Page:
• Powers of the Senate approve ambassadors, treaties, court appointments
      • Constitutional Amendments and may choose president if no clear majority
  • The Necessary and Proper Clause.
    • Allows Congress to make laws that are deemed to be necessary to carry out the expressed powers
congresspersons and the citizenry a comparison
Congresspersons and the Citizenry: A Comparison
  • Members of Congress are older, wealthier, and better educated than the general public.
  • There are relatively few women and members of minority groups in Congress.
  • Finally, there are a disproportionate number of lawyers in both houses of Congress. The current congressional salary is $157,000.
congressional elections
Congressional Elections
  • Candidates for Congressional Elections:
    • Candidates for congressional seats can be self-selected or recruited by the local political party. Party attempts to select a candidate that has many of the social characteristics of the population in the district.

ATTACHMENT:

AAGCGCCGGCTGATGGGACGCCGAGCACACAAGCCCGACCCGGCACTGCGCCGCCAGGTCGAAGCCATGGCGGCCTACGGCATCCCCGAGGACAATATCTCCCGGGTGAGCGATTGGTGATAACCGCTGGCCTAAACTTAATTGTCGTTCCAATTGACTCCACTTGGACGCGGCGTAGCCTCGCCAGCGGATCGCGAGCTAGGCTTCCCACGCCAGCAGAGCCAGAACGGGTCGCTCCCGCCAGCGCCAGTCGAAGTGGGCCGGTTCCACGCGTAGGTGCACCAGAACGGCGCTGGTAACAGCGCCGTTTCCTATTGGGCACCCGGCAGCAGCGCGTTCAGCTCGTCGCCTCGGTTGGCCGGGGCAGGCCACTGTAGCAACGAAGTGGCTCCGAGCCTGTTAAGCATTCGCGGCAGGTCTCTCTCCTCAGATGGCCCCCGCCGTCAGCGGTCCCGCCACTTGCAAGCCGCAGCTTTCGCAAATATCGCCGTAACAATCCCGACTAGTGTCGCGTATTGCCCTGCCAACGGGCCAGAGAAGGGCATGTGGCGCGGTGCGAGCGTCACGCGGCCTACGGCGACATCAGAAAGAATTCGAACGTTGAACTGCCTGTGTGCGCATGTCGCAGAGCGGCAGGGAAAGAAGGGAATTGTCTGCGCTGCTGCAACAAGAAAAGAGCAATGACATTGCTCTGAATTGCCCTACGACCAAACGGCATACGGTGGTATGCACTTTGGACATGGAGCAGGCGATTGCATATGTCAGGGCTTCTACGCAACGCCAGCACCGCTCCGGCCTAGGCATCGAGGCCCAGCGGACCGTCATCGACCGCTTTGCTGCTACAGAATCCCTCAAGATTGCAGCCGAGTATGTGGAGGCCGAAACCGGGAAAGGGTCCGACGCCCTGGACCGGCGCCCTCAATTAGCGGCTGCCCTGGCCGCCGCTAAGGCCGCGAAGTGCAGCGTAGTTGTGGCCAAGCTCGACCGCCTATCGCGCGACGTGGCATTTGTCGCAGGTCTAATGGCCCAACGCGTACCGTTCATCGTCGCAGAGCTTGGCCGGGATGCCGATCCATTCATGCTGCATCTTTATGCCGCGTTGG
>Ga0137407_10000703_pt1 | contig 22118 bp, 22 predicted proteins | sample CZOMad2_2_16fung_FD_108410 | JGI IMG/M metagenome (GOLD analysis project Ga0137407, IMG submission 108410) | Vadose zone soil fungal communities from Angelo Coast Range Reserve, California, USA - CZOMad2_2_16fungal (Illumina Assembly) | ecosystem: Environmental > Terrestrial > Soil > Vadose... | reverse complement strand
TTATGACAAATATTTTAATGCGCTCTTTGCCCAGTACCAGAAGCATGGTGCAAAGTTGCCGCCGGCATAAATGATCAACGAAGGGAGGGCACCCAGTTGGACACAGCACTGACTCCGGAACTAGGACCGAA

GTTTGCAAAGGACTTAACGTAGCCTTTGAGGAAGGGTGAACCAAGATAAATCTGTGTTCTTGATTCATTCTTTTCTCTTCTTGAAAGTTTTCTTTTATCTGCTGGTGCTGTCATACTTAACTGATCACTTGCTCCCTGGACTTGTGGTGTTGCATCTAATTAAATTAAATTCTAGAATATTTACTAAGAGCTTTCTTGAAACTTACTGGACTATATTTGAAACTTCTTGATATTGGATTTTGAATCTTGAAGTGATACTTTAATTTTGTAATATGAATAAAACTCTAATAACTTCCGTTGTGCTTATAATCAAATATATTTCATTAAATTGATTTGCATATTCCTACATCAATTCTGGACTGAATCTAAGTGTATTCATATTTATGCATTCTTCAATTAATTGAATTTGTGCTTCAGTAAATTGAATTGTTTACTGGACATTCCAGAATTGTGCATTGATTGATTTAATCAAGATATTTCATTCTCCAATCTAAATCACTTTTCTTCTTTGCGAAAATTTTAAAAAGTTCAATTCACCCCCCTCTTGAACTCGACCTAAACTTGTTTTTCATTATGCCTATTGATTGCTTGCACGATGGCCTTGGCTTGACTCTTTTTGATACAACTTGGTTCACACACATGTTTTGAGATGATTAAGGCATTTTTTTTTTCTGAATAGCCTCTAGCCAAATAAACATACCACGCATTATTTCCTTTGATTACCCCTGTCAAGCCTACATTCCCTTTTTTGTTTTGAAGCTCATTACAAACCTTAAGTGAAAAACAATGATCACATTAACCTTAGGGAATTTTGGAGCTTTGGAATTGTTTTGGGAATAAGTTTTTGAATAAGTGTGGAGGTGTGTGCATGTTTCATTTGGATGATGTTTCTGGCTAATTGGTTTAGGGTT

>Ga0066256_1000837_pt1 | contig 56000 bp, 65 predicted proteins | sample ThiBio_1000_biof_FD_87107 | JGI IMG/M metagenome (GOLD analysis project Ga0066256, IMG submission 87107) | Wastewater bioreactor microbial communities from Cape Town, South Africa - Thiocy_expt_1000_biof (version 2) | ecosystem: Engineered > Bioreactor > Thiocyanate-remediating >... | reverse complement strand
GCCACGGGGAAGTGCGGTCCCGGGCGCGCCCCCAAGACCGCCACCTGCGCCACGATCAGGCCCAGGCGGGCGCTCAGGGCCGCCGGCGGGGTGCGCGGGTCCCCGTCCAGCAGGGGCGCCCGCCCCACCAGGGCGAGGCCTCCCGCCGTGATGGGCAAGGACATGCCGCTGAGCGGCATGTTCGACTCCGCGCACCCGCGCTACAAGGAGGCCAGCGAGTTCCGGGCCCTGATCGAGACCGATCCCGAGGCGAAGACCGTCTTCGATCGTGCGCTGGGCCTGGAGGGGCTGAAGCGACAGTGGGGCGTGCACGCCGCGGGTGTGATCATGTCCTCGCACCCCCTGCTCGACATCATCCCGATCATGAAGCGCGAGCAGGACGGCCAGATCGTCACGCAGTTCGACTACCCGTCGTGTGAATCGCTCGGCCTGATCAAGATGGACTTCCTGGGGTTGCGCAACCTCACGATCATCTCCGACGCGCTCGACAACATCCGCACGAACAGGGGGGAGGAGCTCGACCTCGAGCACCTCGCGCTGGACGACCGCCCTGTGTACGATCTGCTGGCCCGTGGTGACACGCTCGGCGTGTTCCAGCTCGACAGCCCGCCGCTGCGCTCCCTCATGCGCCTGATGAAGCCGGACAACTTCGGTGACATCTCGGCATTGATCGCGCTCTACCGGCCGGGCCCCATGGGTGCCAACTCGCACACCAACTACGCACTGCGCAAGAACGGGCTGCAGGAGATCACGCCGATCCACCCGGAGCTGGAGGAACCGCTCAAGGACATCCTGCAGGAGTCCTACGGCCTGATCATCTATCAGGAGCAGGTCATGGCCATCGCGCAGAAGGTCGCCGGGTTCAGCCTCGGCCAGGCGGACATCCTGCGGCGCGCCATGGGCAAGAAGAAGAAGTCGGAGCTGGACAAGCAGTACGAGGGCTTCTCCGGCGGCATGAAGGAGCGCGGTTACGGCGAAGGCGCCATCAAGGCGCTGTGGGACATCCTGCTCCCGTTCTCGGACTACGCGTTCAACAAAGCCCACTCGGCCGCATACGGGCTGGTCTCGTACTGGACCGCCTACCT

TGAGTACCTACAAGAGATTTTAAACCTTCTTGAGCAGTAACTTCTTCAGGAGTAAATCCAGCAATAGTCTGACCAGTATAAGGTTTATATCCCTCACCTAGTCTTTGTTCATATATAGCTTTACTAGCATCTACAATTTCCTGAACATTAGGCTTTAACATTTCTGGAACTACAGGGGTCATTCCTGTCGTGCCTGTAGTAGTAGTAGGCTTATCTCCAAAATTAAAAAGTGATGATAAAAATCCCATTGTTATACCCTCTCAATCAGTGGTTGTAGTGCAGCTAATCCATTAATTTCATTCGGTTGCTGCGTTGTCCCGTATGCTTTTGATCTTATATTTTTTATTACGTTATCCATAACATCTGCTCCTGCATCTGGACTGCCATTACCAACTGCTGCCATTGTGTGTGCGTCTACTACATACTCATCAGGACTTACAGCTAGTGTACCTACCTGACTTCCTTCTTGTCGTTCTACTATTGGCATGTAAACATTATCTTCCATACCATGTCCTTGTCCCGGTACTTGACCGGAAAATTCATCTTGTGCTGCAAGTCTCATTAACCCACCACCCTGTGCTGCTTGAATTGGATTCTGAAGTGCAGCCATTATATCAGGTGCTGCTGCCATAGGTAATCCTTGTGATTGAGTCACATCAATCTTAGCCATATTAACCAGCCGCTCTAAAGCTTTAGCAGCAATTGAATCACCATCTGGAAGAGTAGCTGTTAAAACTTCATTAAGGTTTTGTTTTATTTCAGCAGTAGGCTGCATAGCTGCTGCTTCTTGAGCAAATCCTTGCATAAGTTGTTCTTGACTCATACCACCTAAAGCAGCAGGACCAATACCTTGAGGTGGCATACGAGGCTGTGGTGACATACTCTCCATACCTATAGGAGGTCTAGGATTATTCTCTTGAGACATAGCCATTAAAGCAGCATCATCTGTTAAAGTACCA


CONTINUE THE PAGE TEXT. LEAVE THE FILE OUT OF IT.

• Congressional campaigns and elections
    • Campaign funding
    • Effects of Presidential elections
  • The Power of Incumbency, Coat-tails
congressional apportionment
Congressional Apportionment
  • House seats are apportioned among the several states every ten years, following the census.
    • Reapportionment—the allocation of seats in the House of Representatives to each state after each census;
    • Redistricting—The redrawing of the boundaries of the congressional districts within each state
  • Gerrymandering
  • Redistricting After the 2000 Census
  • Minority-majority districts
perks and privileges
Perks and Privileges
  • Permanent professional staffs
  • Privileges and immunities under the law
  • Congressional Caucuses: Another source of support
the committee structure
The Committee Structure
  • The Power of Committees
    • These “little legislatures” determine whether a bill will reach the floor and be called for a vote.
  • Types of Congressional committees
    • Standing Committees
    • Select Committees
    • Joint Committees
    • Conference Committees
    • House Rules Committees
  • The Selection of Committee Members
formal leadership
Formal Leadership
  • The majority party controls the legislative process, including the selection of congressional leaders.
  • Leadership in the House
    • The Speaker
    • The Majority Leader
    • The Minority Leader
    • Whips
  • Leadership in the Senate
    • Vice President, President Pro-tem
    • Majority Leader, Minority Leader and whips
congressional decision making
Congressional Decision-making